Time. The last week has left me with a problem. I’m having a difficult time with the concept of time. I’m scared about how quickly it’s going and how it speeds up as I age. There are so many moments where I want to freeze everything and take it all in. Why isn’t that possible? So many moments where I actually feel my breath get taken away.
I figured last summer (2011) was the best summer of my life. I thought that surely life was about to take a terrible turn for the worse. That Angelman Syndrome would get the best of me and ruin my happiness, my family’s happiness. We had some bumps along the way, but essentially, the school year of 2011 – 2012 was pretty amazing. Even during our 5 months of crappy sleep, Kate’s constant fevers and seizures, it was all still pretty amazing. After all, we do have the most fantastic park around. And I truly believe it has accelerated Kate’s development. But once again, at the end of this summer (2012), I’m faced with the same feelings that things are about to get bad. Yet this time, I have a little hope that maybe, just maybe, life might continue to be as wonderful as it is right now. If we could only be so lucky!
Last night, I had a bit of a panic attack. Kate is now 3 years old and Jamie is 5. Time is sleeping through my fingers faster than quick sand. Kate is starting the preschool program (2 mornings a week) at a community preschool. I remember Jamie’s first day of preschool so clearly…TWO YEARS AGO! Upon this thought, I was stricken with huge emotional pain. Next year, Kate will enter JK. She will be at her neighbourhood school because that’s where she belongs, but I’m so, so scared about it. I don’t want her to be left alone. I don’t want her to be friendless. I don’t want her to feel anxious. One of her greatest strengths is her set of social skills. I realize these are all feelings any parent feels about their child, but it’s a bit different with Kate. I just want her to feel loved and valued. Today, as if perfectly on cue, I was reminded that sometimes, parental fears are founded on that alone…fear. Here’s what happened:
Kate has a new Weehoo I Go trail-a-bike. We got her one after Jamie loved riding on the Trail-a-bike a friend graciously sold to us. We were out for an evening bike ride and saw the neighbourhood girls on our way back home. We stopped our bikes to chat and then returned home to bathe the kids. I got Kate out of her Weehoo and she did her classic nose-dive towards the ground, signalling that she wanted to walk. I took her hands and she walked me down our long driveway and along the sidewalk to the end of our street where the girls were. The dad saw Kate coming and pointed her out. All of the girls scrambled to get to Kate. They bike, triked and scooted to Kate. One gave her multiple hugs; another walked beside her. Kate showed me that she just wanted to be one of the gang and they embraced her. All on their own. No adult intervention. I have a permanent mental picture in my head of the girls coming toward Kate. It was beautiful. And Kate just kept walking with them. It was the best walking I’ve ever seen/felt her do. She was motivated by these girls. These young ladies showed me that it will be OK. She can do this. She will go to school and she’ll love it. The kids will have her back. Thank you to my neighbourhood friends for showing me this. Tonight will forever be imprinted as a fantastic memory. Thank you for reminding me to never give up and to believe…to believe in my child…because she has what it takes!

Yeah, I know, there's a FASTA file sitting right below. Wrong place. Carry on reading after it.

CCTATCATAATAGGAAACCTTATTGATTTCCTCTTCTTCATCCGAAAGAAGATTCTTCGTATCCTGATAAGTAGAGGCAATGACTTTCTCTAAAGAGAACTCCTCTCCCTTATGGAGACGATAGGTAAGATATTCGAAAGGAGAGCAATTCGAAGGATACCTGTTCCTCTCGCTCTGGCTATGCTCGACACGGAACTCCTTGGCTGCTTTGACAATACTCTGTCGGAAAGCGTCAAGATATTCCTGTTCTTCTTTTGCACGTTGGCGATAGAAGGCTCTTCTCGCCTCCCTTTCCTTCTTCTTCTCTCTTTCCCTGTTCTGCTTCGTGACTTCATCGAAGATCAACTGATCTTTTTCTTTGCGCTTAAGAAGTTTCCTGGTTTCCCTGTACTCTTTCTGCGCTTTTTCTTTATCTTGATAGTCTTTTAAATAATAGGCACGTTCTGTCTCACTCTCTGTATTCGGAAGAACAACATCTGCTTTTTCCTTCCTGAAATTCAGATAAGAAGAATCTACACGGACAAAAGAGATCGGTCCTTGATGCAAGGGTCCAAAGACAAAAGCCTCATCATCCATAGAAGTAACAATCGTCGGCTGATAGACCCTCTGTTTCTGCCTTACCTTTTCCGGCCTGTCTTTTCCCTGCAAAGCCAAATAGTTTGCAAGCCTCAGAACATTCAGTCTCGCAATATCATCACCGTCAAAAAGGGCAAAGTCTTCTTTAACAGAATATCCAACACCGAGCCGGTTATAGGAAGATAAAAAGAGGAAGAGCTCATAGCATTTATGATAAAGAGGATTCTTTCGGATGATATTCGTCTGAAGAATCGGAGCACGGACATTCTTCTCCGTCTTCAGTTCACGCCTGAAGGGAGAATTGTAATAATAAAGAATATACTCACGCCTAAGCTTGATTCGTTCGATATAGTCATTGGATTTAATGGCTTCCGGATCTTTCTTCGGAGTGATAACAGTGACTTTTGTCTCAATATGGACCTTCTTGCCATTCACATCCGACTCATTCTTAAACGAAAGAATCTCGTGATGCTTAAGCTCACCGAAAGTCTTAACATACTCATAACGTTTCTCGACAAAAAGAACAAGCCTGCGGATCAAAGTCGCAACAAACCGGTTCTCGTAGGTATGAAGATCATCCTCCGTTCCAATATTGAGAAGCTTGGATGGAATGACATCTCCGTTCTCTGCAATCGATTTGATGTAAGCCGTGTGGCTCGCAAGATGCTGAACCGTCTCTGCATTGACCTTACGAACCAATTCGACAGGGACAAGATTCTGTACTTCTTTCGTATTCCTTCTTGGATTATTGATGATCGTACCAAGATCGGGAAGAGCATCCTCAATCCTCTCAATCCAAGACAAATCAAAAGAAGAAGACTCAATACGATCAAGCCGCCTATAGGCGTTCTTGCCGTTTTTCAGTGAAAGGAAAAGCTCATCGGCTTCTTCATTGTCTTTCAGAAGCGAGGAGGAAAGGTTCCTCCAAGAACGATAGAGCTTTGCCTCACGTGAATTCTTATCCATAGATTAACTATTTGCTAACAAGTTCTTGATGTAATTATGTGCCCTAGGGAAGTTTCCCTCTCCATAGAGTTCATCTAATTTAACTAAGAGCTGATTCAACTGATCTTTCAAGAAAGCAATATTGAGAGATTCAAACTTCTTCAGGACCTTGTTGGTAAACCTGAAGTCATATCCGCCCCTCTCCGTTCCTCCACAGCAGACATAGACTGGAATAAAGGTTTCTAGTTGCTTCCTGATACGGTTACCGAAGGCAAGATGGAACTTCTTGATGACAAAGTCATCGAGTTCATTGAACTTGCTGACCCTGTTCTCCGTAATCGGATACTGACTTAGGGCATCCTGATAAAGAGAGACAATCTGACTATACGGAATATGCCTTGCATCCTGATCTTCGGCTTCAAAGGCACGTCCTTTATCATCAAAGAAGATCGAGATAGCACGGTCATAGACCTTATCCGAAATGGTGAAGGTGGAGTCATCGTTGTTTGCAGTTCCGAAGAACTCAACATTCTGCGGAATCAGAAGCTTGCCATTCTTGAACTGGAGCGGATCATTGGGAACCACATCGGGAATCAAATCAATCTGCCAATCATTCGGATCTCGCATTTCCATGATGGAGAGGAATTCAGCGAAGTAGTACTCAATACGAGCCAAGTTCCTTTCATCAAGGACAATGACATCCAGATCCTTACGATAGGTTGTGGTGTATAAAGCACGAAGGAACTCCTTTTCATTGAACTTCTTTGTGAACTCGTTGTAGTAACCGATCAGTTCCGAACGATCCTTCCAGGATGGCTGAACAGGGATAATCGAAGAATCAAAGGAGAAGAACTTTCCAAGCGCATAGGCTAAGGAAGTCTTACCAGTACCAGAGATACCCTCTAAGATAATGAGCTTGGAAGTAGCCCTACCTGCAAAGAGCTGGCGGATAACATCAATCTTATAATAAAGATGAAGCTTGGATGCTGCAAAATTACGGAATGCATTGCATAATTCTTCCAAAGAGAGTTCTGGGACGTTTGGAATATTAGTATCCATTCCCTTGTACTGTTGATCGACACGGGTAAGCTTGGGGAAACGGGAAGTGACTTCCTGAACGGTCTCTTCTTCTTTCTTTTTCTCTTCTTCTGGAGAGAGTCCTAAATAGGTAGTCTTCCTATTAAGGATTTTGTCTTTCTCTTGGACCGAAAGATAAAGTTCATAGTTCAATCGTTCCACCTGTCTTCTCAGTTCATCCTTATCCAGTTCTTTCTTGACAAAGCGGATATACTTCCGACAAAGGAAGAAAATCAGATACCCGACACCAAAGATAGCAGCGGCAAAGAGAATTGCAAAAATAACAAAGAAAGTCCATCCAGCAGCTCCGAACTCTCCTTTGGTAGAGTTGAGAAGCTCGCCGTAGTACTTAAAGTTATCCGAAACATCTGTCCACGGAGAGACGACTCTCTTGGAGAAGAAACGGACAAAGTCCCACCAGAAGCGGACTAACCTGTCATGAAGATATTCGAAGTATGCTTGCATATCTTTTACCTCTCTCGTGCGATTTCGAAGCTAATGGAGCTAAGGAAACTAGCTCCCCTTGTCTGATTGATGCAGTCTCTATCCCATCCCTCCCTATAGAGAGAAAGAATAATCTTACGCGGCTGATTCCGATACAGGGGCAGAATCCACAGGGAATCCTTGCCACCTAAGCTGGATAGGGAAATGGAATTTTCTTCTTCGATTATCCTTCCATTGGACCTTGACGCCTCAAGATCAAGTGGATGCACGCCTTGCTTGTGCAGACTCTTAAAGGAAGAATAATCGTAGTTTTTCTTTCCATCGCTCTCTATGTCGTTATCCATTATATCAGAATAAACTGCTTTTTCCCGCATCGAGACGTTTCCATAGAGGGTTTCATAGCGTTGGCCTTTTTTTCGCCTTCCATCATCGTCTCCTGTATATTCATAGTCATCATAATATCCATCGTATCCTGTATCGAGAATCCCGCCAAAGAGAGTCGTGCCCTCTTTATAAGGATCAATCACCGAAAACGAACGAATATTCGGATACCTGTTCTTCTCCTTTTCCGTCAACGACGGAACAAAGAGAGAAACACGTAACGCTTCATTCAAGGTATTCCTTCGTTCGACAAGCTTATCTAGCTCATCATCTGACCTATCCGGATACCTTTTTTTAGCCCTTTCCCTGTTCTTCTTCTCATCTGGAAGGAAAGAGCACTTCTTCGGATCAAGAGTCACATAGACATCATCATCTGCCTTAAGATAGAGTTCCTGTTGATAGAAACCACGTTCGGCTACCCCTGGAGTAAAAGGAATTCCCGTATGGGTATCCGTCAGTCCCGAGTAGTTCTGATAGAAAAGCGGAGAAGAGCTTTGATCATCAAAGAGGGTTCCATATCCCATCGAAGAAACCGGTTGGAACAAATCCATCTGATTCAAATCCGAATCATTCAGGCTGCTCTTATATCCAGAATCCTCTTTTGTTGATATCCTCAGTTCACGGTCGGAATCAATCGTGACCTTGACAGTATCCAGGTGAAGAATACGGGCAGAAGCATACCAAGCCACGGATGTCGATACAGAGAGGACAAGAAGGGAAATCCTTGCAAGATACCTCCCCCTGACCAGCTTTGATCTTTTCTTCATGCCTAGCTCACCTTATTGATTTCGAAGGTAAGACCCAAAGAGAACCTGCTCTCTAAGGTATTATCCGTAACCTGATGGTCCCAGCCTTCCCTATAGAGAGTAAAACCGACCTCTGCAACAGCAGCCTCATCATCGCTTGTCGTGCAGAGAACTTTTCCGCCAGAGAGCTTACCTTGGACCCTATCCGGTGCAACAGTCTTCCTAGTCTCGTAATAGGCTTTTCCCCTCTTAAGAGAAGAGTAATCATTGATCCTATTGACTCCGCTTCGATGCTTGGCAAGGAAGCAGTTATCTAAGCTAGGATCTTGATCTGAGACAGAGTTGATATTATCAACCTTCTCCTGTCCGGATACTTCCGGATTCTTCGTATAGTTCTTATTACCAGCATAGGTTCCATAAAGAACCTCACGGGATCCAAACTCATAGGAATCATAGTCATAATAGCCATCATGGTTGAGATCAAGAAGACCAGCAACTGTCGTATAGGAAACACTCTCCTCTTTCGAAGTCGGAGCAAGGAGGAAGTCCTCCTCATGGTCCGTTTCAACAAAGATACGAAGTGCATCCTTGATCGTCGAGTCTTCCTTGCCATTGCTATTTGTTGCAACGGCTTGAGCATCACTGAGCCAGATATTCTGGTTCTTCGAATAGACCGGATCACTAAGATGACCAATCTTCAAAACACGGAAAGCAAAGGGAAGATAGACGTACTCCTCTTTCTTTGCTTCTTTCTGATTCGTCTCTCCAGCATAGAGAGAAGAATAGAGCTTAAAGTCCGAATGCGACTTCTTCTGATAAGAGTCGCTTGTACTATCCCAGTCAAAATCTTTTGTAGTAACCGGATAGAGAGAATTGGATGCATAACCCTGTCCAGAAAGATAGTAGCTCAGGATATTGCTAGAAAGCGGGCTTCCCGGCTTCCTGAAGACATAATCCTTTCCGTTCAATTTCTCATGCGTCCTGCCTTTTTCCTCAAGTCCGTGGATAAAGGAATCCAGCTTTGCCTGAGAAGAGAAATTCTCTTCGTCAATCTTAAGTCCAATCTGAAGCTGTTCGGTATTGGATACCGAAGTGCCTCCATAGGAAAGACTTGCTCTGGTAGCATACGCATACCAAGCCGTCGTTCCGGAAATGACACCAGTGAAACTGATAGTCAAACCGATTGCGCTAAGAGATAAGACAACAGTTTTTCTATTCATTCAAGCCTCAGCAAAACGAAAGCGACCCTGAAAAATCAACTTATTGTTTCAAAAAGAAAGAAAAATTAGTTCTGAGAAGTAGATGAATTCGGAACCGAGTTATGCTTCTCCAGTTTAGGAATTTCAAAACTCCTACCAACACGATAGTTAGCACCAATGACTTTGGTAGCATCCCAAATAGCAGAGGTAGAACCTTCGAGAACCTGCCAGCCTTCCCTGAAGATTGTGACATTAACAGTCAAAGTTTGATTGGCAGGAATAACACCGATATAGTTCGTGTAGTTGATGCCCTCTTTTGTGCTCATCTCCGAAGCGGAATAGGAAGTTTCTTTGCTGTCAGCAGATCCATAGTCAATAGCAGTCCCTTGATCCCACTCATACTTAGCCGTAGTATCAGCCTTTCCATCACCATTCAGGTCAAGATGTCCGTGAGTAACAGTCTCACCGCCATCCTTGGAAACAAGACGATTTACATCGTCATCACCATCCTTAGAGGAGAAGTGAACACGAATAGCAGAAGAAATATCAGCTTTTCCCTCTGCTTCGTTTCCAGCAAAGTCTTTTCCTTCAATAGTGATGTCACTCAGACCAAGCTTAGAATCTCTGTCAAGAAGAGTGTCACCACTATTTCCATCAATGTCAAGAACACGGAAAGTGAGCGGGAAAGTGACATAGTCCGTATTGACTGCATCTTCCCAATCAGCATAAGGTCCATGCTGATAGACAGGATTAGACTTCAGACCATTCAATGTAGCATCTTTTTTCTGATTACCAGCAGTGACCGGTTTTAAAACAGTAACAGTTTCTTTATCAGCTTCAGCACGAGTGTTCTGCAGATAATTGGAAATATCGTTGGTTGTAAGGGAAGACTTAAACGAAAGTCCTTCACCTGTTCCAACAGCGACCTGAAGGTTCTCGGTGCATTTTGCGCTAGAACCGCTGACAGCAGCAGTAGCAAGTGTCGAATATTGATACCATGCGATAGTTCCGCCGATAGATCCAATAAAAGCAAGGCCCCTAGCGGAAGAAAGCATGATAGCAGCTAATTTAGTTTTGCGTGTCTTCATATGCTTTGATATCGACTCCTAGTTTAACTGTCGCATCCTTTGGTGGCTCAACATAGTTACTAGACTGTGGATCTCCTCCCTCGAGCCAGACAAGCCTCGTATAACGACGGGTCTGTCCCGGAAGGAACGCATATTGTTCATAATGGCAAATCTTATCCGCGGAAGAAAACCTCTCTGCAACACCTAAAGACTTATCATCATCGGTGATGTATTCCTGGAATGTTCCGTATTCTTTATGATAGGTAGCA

On that note, I leave you with a great message from a blog I’ve recently started to follow: Momastery. And of course, a quick statement from one of my fav’s Kelle Hampton.
"I want my child to be accepted because she is a human being who deserves to be loved and respected." ~Kelle Hampton
Kelly is Kate's devoted, caring, Type-A mom. Kelly is a high school physics teacher who earned her masters degree in neuroscience from McMaster University in 2003.